1. After watching and discussing the Return of the Wood Frog video with your students, introduce the concept of biomimicry, or the idea that we can take inspiration from successful adaptations in nature to design solutions in business, engineering, and other fields—here are some examples.
2. Introduce students to Introduction and Design Challenge Question listed above. Each group will be provided with a portion of an animal organ and will be designing a method for keeping it fresh for as long as possible.
3. As a class, brainstorm a list of criteria that could be used to measure organ 'freshness'. This could include parameters like the organ's color, texture, observations of the organ's physical appearance under a dissecting scope, etc. Circle the criteria that you have the capability to measure in the classroom.
4. Briefly showcase the materials on-hand for the design challenge.
5. Give groups 10-15 minutes to rapidly brainstorm as many possible designs for an organ preservation method as they can.
6. Then, ask groups to choose one design that they will test and that is plausible given the materials available to them. Design considerations should include both what substances they will use to keep their organ fresh as well as how they will store their organ (e.g., in a mini cooler). Organs should be stored away from consumable food and drink.
Part 2: 3-4 class periods + daily observations
1. Give your students 1-2 class periods to build and implement their designs.
2. Each day, students should make observations about the freshness of their organs in their science notebooks.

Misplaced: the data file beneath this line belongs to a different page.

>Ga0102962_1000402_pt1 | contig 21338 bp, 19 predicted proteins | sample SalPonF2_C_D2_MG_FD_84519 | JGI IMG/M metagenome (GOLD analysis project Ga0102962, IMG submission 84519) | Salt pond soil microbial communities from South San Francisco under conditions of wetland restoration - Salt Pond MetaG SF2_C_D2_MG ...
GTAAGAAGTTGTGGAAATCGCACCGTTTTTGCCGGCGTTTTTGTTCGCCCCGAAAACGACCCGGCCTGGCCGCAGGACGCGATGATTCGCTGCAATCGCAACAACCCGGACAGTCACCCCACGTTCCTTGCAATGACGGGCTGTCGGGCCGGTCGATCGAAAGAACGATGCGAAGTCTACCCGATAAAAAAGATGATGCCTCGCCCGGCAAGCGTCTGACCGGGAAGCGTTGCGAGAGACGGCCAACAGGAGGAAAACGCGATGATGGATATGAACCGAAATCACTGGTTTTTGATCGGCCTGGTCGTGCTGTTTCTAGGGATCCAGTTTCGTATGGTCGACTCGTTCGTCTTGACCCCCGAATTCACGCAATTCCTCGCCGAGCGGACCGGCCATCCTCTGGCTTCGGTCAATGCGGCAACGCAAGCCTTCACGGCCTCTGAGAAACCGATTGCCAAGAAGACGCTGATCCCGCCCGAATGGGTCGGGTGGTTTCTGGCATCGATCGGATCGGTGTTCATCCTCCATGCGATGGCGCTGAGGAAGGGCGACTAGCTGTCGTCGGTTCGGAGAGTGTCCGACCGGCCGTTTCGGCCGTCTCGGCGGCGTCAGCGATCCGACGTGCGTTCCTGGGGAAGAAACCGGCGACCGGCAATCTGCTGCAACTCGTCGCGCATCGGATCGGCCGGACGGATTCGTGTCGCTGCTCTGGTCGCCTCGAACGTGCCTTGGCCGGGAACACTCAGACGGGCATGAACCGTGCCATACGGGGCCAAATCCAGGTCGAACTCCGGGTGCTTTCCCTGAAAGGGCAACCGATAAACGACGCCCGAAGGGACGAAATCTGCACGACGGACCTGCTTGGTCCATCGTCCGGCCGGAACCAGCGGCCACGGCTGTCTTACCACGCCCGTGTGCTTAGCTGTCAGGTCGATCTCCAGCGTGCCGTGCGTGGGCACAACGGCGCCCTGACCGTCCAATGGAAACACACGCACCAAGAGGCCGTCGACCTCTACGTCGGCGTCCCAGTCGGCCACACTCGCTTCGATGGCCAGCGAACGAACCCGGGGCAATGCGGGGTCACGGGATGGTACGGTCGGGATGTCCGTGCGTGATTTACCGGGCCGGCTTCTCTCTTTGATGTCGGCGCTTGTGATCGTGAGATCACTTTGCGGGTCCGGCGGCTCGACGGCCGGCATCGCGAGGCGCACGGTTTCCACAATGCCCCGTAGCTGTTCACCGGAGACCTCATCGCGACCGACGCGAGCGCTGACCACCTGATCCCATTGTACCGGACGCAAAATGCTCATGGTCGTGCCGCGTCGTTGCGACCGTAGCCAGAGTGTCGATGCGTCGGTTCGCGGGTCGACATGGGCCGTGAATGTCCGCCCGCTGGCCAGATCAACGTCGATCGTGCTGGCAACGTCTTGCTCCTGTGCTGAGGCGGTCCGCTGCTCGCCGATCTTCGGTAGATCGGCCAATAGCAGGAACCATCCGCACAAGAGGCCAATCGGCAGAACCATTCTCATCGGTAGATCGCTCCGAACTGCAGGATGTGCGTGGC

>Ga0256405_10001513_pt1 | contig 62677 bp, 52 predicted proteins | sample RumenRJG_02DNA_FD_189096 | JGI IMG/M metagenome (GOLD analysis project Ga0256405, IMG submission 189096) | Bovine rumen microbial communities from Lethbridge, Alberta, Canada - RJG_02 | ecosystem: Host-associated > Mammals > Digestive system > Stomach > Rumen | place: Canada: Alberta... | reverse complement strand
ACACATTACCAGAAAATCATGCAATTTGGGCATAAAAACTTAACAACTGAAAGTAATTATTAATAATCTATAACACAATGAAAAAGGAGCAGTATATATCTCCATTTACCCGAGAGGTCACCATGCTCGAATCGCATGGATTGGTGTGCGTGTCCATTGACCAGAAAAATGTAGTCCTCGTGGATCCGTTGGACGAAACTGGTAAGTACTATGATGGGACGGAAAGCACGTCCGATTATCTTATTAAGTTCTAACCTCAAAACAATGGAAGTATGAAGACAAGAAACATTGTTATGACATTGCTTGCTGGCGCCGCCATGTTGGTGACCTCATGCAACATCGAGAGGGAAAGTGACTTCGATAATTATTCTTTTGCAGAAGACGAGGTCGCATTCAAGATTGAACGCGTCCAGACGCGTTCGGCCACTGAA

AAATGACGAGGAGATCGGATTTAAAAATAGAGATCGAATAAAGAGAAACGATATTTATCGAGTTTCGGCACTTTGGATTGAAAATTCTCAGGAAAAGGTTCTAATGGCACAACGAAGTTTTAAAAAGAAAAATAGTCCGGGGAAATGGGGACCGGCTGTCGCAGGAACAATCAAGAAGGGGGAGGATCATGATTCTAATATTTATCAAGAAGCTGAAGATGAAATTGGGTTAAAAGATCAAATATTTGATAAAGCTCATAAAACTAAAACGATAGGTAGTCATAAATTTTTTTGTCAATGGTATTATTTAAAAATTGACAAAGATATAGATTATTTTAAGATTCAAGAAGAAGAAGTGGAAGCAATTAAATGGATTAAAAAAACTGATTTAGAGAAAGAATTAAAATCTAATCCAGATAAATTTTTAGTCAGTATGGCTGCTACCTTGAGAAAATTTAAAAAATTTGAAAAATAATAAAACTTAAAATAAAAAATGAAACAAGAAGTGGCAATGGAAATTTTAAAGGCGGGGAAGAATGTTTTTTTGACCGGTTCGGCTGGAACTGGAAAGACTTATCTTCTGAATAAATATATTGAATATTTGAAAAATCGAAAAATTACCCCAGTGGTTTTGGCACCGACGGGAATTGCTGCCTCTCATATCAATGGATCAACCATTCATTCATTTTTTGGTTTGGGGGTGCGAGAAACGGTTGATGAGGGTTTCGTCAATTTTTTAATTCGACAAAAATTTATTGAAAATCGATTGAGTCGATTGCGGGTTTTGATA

3. After either a specified amount of time (e.g., one week), or after the last organ fails to meet the freshness criteria, have students create a scientific poster summarizing their experience.
4. Hold a Research Symposium in your classroom for students to share their posters with one another. Have a class discussion about the various designs and their strengths and weaknesses.
5. Either as a whole class or in the same small groups, have students iterate on one of the designs shared in the Research Symposium and repeat the test. What about the design do you want to change and why? What do you expect to be different about the results based on the changes you plan on making?
6. As a reflection on their experience in this design challenge, ask students to fill in a blank Engineering Design Process diagram to document their process.
Students should follow proper lab safety procedures when handling organs and any other substances. Make sure to properly dispose of all organs after the end of the design challenge.
NGSS DCIs: ETS1.A, ETS1.B, ETS1.C, LS1.A
Photo credit: NIH
Antarctic Icefish Adaptations
The wood frog isn't the only animal that has adapted to extreme cold. Learn how the Antarctic icefish has evolved antifreeze proteins in their blood to survive in ice-covered waters.
About the Contributors
Annette Heist is a science writer, radio producer, and a registered nurse working in behavioral health. Ruth Lichtman is a multi-disciplinary visual artist and filmmaker whose work has been featured on The New York Times, The Atlantic, Aeon, and The Huffington Post. Flora Lichtman is a science journalist who has worked for “Bill Nye Saves the World” on Netflix, The New York Times, and Science Friday. She hosts a podcast called Every Little Thing.
This video was produced for bioGraphic, a magazine powered by the California Academy of Sciences to showcase both the wonder of nature and the most promising approaches to sustaining life on Earth.